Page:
We’ve been talking quite a bit lately about how much better the White Sox lineup will be in 2020 in comparison with last year. I think this team has the opportunity to be really fun offensively, hit a lot of dingers, and score a lot of runs. They’ve addressed some major areas of need, including adding more home runs, improving their walk rate (still won’t be great), and having more balance from the left side. I recently touched on this season being a true test of Ricky Renteria and one area in particular that I expect there to still be some debate is, who will be leading off for this team?
This team really doesn’t have a solid leadoff option. The candidates range from fast guys who are allergic to working counts and drawing walks, guys who draw walks but probably would struggle to beat me in a foot race, and guys who have never had a plate appearance in the Major Leagues. So needless to say, the prototypical leadoff man isn’t currently on this roster. Now, we’ve seen the face of the modern era leadoff hitter change in recent years. It’s no longer your father’s leadoff hitter that is a fast-running, slappy middle infielder that is supposed to steal a lot of bases. We’re smarter about the game, as a whole, and understand that the job of the player occupying the top spot in the batting order is to…get on base and not make outs. So with this in mind, let’s take a look at Ricky’s options for 2020.
Tim Anderson and Leury Garcia represent two internal options to pencil in at the top of the order. If it were my lineup card, these two would NEVER appear at the top of the lineup. The table below displays the key metrics for a player occupying the top spot in the batting order, and I threw in SB% for you old-timers. I’ve highlighted the career numbers with their 2019 numbers in parentheses for comparison purposes:
As you can see, these two players simply don’t get on base enough to be entrusted with hitting at the top of the lineup. Anderson’s career-high .353 OBP is buoyed by a, wait for it, unsustainable .399 BABIP in 2019. All things considered, these two really should not be occupying the leadoff spot.
Highly touted prospects Luis Robert, fresh off the new contract, and Nick Madrigal represent two young options to start the batting order. The two could very well be viable options in the not too distant future, however, I’m not sure that putting a rookie getting his first taste of the best pitching the planet has to offer in that spot is the best idea to guarantee immediate and future success. For Robert and Madrigal, 2019 represented the first full, complete minor league season for both (although for differing reasons). Here’s how the two measured up in the key metrics:
Robert is a relatively free swinger and doesn’t take many pitches in the strike zone. This will ultimately allow him to do significant damage in the power department. Madrigal actually saw an uptick in his BB% at each of his three minor league stops in 2019. His ability to put the bat on the ball consistently will probably ensure he is the leadoff man of the future at some point.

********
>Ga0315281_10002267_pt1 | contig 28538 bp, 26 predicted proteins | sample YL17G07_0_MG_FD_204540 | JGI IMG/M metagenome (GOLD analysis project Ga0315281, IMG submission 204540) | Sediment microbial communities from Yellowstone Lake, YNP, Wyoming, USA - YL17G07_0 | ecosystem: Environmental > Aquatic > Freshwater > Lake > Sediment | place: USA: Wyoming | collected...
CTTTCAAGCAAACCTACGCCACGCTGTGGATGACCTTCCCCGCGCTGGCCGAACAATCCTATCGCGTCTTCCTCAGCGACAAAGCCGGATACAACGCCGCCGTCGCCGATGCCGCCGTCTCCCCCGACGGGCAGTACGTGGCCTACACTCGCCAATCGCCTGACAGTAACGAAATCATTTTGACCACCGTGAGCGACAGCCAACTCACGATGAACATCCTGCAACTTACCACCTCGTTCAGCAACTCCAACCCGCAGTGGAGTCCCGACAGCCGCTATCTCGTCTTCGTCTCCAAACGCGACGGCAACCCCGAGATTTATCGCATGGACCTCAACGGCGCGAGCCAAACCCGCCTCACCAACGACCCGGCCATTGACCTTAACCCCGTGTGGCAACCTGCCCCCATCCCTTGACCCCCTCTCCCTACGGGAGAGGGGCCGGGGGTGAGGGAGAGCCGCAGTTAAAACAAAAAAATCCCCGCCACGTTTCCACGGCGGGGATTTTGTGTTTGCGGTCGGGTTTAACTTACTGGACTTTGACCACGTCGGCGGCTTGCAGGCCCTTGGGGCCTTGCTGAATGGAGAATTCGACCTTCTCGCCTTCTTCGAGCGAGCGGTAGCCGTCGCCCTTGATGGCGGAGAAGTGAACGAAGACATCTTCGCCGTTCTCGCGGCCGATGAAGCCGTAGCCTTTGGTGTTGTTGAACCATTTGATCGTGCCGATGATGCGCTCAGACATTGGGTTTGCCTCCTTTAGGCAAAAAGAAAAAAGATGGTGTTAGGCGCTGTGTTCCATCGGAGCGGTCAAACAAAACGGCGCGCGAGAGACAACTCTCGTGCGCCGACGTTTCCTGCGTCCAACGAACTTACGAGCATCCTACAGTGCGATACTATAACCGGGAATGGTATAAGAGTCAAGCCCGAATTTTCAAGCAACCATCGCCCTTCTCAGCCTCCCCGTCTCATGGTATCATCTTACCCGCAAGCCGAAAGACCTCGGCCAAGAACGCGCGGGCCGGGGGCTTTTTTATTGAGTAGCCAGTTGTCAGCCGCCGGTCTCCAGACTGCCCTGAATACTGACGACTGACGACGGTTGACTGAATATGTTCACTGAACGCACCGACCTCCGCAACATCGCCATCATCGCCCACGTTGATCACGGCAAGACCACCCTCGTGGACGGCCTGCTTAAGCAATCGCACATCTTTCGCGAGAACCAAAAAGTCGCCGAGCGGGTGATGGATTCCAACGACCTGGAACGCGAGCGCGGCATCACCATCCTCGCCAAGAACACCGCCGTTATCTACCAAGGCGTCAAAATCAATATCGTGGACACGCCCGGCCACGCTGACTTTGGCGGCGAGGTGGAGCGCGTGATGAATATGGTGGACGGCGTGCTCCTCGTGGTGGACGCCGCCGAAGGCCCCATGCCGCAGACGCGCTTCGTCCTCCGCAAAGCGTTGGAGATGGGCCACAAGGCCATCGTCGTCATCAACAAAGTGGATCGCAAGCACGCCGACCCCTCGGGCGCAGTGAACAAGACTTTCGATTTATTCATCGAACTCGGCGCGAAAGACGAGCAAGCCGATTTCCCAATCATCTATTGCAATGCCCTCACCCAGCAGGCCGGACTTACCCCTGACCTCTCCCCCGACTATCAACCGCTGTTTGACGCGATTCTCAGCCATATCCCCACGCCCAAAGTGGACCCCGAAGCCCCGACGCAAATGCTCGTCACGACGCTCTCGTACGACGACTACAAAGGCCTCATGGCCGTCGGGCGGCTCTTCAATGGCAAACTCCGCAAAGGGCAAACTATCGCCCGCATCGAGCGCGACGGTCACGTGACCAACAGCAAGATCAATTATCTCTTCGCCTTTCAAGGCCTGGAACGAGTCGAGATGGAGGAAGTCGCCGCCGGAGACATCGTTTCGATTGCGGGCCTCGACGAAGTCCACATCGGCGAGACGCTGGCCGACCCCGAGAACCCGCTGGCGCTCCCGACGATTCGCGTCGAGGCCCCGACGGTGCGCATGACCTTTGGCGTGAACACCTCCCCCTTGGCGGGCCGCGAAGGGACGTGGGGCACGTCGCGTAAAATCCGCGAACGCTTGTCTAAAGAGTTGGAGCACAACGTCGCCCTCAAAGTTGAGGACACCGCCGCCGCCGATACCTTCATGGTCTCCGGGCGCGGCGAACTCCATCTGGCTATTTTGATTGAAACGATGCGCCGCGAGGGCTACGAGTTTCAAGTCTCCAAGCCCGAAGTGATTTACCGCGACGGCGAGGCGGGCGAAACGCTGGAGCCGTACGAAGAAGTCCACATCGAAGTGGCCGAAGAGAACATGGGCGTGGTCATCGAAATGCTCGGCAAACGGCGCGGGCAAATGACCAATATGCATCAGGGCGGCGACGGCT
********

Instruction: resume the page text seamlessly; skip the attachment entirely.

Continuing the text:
Outside The Box
There’s a player on the roster that meets the key criteria for a successful leadoff hitter, but it’s very unconventional. I don’t think the Sox or Ricky are forward-thinking enough to utilize this approach until Madrigal or a better option is ready to assume the top spot in the order.
As you can see, Yasmani Grandal has well-above-average plate discipline leading to BB% and OBP that would be ideal for the top spot in the lineup. However, Grandal is a catcher and one that is not particularly fleet of foot (don’t look at his Statcast data for Sprint Speed). I see less than a zero percent chance that Ricky would utilize Grandal in the leadoff role, however, absent a better option I think it would be the best approach for this team right now. Where Anderson profiles best, and where Madrigal will likely slot in once he is promoted, is at the bottom of the order. The Sox will have speed and the ability to take extra bases filling out the bottom third of the lineup. Grandal’s patience and ability to do damage when he puts the bat on the ball will represent a major problem for opposing pitchers. Additionally, having Grandal on base at the top of the order will help the mashers, Yoan Moncada, Jose Abreu, Eloy Jimenez, and Edwin Encarnacion (that’s nice to type), see a lot of hittable fastballs.
I know you think it’s crazy to have a slow running catcher hitting leadoff, but think about this. Wade Boggs occupied the leadoff spot more than any other lineup spot during his career. He had a .415 OBP and 13.1% BB rate, and nobody would ever confuse him for a fleet of foot guy at the top of the lineup. I know Grandal isn’t the pure hitter Boggs was (and he hasn’t had an episode of It’s Always Sunny in Philadelphia dedicated to him), but he was extremely effective as a leadoff man. In more recent years, the Indians have utilized Carlos Santana (a former catcher) in the leadoff spot at times. Santana has a career .367 OBP and 15.4% BB%. That’s a pretty good comp for Grandal in my view.
Until Madrigal is ready to assume the spot at the top of the lineup, I think Grandal makes sense for the Sox. He would add high on-base skills from both sides of the plate and have plenty of RBI opportunities to drive in both Madrigal and Anderson at the bottom of the order. Additionally, he will help make the middle of the order mashers better by being on base consistently. Like I said, I see no way the Sox actually do this, but I think it makes all the sense in the world given the lack of better alternatives currently.